Selecting the right commercial banker crucial for small businesses

Selecting the right commercial banker crucial for small businesses

By Kevin Dietrich, The State

Clarence Dickerson offers simple advice for those interested in opening a business banking account – meet your prospective banker face to face.

A small-business banker for Wachovia in Columbia, Dickerson said his job is to establish a partnership with his customers. The initial meeting between banker and businessperson can be beneficial to both.

“You want a commercial banker who understands your business, one who won’t do the wrong thing for you,” he said. “The last thing I want to do is provide a service or product that’s not right for the customer.”

There are a variety of business banking accounts available at dozens of banks across South Carolina, but dollars and cents sometimes take a backseat when a businessperson goes shopping for a bank.

“For me, it comes down to relationships,” said I. Jenkins Mikell III, owner of the Palmetto Insurance Group in Columbia. “When I need something, I like to be able to pick up the phone and talk to somebody who knows my business. I tend to bank with people I’ve met and know.”

Mikell, who also has interests in several real estate holding companies, said he has banking relationships with four different institutions.

“Bankers, like most other businesspeople, are always out networking,” he said. “If you get to know someone in a social setting, you can call them up later and they know who you are.”

Nan Hood and Phyllis Hoverman chose a different route. The owners of Pages from the Heart, a Forest Drive scrapbook store that began earlier this year, the pair simply opened their business banking account with the institution that gave them their startup loan, Bank of America.

“We figured as long as they helped us with the loan, we might as well bank with them,” Hood said.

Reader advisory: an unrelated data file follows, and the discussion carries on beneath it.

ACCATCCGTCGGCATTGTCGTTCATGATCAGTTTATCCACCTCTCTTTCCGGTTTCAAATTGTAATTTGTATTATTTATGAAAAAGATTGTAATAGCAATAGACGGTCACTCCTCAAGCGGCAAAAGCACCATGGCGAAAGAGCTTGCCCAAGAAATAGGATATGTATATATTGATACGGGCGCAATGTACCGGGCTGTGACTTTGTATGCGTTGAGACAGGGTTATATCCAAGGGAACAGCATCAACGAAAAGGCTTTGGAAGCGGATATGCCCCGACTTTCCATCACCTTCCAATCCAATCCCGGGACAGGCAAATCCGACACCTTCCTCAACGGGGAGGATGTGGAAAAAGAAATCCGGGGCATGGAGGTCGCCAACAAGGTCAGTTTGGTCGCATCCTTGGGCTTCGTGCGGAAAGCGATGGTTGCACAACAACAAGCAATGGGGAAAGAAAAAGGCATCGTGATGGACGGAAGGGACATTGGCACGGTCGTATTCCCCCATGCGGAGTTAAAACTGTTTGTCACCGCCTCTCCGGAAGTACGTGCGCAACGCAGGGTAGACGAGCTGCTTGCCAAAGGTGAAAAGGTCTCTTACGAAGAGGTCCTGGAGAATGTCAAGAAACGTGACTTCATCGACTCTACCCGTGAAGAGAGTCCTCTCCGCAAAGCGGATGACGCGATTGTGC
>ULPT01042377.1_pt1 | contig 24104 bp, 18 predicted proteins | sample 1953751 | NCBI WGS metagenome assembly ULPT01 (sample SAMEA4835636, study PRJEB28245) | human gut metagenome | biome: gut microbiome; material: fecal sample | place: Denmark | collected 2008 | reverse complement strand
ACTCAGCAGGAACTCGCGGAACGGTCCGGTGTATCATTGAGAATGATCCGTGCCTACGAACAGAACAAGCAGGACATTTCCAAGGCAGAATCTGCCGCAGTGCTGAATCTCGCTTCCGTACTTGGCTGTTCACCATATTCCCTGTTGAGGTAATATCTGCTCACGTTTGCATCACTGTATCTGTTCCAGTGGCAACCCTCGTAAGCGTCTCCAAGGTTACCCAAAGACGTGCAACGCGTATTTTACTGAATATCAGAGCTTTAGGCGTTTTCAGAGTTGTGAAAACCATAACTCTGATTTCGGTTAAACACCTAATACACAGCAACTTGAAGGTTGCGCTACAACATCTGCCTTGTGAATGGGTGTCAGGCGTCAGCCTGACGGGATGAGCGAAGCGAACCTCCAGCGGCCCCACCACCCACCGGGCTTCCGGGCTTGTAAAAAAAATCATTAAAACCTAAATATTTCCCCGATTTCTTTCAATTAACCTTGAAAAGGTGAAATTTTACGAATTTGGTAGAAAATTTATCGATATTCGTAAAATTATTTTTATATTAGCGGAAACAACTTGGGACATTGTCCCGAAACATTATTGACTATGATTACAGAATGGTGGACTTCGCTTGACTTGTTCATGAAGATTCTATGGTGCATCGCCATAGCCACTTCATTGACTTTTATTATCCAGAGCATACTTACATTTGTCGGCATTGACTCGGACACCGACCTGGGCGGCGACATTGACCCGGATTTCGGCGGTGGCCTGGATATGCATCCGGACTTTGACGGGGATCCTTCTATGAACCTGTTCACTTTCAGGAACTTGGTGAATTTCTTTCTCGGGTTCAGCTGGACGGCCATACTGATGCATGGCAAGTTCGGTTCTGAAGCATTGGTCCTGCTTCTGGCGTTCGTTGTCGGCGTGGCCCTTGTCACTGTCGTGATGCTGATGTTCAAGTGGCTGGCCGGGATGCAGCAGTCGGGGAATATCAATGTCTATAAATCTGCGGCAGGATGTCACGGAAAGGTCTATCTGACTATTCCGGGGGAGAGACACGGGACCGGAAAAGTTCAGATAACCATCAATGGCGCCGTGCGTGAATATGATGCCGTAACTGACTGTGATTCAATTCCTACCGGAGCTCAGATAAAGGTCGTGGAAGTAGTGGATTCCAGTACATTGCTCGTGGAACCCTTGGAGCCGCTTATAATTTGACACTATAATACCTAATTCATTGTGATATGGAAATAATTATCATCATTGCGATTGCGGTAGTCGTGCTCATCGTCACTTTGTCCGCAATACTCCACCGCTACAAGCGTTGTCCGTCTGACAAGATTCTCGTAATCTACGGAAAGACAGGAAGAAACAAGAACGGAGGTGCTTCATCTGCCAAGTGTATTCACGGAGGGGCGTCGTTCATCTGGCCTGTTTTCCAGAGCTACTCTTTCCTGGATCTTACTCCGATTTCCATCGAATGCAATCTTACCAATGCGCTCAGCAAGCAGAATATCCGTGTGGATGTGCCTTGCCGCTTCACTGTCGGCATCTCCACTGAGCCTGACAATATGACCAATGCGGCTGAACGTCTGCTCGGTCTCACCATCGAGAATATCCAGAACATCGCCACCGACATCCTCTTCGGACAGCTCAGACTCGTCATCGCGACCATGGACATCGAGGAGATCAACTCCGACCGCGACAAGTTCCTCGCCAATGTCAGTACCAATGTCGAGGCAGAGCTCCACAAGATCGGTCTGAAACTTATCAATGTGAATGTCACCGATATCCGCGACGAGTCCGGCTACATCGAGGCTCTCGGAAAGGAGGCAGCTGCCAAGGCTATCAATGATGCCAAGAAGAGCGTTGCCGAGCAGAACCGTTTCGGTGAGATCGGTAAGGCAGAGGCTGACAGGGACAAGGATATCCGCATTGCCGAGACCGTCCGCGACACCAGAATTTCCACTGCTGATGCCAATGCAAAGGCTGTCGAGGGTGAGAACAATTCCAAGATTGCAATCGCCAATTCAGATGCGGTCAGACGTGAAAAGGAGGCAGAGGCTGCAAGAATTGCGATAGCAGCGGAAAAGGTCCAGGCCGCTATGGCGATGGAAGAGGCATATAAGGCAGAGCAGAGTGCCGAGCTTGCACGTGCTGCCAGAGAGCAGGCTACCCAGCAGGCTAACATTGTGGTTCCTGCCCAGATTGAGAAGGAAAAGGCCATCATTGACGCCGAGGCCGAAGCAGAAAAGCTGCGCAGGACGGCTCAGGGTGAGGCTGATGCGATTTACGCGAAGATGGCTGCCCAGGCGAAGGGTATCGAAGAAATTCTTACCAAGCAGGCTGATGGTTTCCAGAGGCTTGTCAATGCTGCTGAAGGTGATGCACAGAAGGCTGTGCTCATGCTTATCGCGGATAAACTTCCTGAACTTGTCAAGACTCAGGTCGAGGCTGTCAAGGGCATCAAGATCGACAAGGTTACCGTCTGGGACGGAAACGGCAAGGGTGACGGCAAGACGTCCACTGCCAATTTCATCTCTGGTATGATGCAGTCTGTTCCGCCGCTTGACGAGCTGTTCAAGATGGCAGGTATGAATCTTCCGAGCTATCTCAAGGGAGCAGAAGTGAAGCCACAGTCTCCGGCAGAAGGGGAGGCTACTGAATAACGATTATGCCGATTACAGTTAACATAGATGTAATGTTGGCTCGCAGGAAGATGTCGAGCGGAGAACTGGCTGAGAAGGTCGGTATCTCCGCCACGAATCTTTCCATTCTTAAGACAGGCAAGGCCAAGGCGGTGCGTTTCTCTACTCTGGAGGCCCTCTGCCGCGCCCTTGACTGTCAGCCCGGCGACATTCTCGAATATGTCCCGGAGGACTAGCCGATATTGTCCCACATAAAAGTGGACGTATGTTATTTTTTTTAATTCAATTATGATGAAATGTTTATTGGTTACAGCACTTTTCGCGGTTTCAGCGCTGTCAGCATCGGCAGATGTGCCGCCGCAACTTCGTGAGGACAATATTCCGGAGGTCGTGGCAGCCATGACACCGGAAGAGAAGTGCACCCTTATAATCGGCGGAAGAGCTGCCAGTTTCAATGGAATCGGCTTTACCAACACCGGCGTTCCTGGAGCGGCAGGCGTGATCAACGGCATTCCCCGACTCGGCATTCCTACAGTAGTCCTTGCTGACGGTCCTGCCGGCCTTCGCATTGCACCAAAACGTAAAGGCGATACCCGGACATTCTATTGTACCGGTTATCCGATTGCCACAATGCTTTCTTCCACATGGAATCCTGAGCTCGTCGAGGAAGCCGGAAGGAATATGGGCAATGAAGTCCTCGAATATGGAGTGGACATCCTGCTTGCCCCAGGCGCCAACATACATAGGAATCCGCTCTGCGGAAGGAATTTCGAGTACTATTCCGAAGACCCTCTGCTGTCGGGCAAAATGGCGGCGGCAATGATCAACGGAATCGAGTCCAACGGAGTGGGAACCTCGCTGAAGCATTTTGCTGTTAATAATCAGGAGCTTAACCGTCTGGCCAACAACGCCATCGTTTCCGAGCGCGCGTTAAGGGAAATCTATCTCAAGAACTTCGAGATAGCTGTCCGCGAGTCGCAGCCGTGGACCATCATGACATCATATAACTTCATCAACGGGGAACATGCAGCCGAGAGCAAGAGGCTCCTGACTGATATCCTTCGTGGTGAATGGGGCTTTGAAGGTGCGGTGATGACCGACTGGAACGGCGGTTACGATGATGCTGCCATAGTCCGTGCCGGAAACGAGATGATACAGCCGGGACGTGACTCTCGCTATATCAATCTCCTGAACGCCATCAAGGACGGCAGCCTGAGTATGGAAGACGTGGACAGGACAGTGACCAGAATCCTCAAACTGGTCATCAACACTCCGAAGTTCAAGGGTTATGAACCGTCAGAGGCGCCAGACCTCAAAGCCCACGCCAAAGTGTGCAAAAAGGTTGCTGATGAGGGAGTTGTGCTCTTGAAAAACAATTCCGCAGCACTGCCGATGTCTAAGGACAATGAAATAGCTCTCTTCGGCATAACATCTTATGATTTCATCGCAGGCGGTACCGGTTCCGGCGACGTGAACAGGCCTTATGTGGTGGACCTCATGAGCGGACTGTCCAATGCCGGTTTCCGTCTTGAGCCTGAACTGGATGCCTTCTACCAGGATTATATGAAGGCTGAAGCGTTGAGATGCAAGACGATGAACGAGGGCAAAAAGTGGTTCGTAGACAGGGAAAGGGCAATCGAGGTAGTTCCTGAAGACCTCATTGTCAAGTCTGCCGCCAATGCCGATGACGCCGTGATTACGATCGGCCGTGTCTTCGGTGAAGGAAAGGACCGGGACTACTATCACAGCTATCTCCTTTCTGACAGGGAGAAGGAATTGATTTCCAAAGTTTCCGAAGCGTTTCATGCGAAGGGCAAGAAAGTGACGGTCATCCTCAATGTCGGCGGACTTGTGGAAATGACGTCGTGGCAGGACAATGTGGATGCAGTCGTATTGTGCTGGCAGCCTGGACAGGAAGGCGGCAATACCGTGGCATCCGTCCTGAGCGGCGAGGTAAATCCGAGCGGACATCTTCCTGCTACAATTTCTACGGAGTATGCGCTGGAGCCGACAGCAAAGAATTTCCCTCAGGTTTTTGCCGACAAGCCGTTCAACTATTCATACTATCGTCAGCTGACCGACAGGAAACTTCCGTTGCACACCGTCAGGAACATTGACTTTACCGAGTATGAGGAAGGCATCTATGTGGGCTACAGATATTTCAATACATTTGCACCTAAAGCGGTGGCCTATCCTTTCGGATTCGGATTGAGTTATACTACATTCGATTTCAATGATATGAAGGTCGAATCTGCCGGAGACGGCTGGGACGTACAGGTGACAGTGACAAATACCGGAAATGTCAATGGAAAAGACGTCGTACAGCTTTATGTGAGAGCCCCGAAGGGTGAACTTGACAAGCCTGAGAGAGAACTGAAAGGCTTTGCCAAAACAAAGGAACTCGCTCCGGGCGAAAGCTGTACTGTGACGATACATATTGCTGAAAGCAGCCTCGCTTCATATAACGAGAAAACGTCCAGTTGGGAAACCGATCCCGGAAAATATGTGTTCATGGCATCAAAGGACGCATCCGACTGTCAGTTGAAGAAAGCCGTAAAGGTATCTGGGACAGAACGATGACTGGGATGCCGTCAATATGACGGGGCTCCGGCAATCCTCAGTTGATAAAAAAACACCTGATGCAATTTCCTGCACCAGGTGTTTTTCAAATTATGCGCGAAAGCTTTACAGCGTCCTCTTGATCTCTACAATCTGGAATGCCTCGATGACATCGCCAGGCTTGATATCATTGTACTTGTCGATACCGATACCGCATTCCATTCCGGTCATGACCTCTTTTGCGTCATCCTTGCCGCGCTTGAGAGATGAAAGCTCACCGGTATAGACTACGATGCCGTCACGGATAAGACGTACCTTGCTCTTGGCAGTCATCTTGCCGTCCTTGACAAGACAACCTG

OPENING AN ACCOUNT

Many banks offer different accounts, depending on the size of the business.

Laurens-based Palmetto Bank features two business accounts: Basic Business, for smaller customers, including those just starting; and Commercial Checking, for larger companies making a number significant transactions monthly.

The Basic Business account allows 200 transaction per month without charge. Each transaction over 200 is billed at 35 cents apiece.

The Commercial Checking account is billed 30 cents for each deposit slip, 18 cents for each check written and 8 cents for each item deposited.

“Before we open an account, we like to do an analysis of the company,” said Randy Traynham, corporate services manager with The Palmetto Bank. “We look at their activity for the past three months or, if they’re a new business, get an idea what type of activity they expect.”

Tim Wilkes, the chairman of the S.C. Small Business Chamber and a small-businessman, said he often refers people looking to establish a business banking account to community banks.

“Community banks are like me, they’re usually a small business and tend to be small-business friendly,” he said. “They tend to be less intimidating, and it’s easier to develop a one-on-one relationship.”

The last part is crucial, Wilkes said.

“Small-business people always encounter problems, whether it be overdrafts or someone writing them a bad check,” he said. “Problem-solving is a lot more immediate when you have a one-on-one relationship.”

Dickerson of Wachovia said he advises businesspeople to look beyond their immediate needs, to find someone who can develop with them.

“I always encourage customers to establish a relationship with a bank that deals not just with loans and deposits, but one that has a working relationship with the SBA,” Dickerson said. “If we’re not able to make a conventional loan, we can work with the SBA to help them.”

Wilkes said strong business-to-bank relationships are invaluable.

“When you have a one-on-one relationship with a banker, they can refer you to competent professionals such as lawyers, CPAs and insurance agents,” he said. “They can be tremendously helpful.”